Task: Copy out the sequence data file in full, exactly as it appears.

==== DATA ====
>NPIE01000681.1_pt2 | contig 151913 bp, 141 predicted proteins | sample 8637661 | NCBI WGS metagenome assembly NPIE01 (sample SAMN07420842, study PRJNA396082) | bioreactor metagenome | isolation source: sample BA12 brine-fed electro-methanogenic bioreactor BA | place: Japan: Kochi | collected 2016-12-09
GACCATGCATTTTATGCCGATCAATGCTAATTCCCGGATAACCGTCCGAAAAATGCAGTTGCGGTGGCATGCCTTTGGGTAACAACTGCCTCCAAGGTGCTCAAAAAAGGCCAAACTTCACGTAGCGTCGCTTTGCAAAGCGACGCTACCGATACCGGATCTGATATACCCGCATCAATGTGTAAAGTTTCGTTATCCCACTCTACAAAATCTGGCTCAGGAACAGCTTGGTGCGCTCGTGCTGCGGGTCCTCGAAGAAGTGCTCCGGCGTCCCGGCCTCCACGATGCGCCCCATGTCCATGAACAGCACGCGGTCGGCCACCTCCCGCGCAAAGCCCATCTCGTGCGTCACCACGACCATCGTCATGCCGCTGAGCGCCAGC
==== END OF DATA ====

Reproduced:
>NPIE01000681.1_pt2 | contig 151913 bp, 141 predicted proteins | sample 8637661 | NCBI WGS metagenome assembly NPIE01 (sample SAMN07420842, study PRJNA396082) | bioreactor metagenome | isolation source: sample BA12 brine-fed electro-methanogenic bioreactor BA | place: Japan: Kochi | collected 2016-12-09
GACCATGCATTTTATGCCGATCAATGCTAATTCCCGGATAACCGTCCGAAAAATGCAGTTGCGGTGGCATGCCTTTGGGTAACAACTGCCTCCAAGGTGCTCAAAAAAGGCCAAACTTCACGTAGCGTCGCTTTGCAAAGCGACGCTACCGATACCGGATCTGATATACCCGCATCAATGTGTAAAGTTTCGTTATCCCACTCTACAAAATCTGGCTCAGGAACAGCTTGGTGCGCTCGTGCTGCGGGTCCTCGAAGAAGTGCTCCGGCGTCCCGGCCTCCACGATGCGCCCCATGTCCATGAACAGCACGCGGTCGGCCACCTCCCGCGCAAAGCCCATCTCGTGCGTCACCACGACCATCGTCATGCCGCTGAGCGCCAGC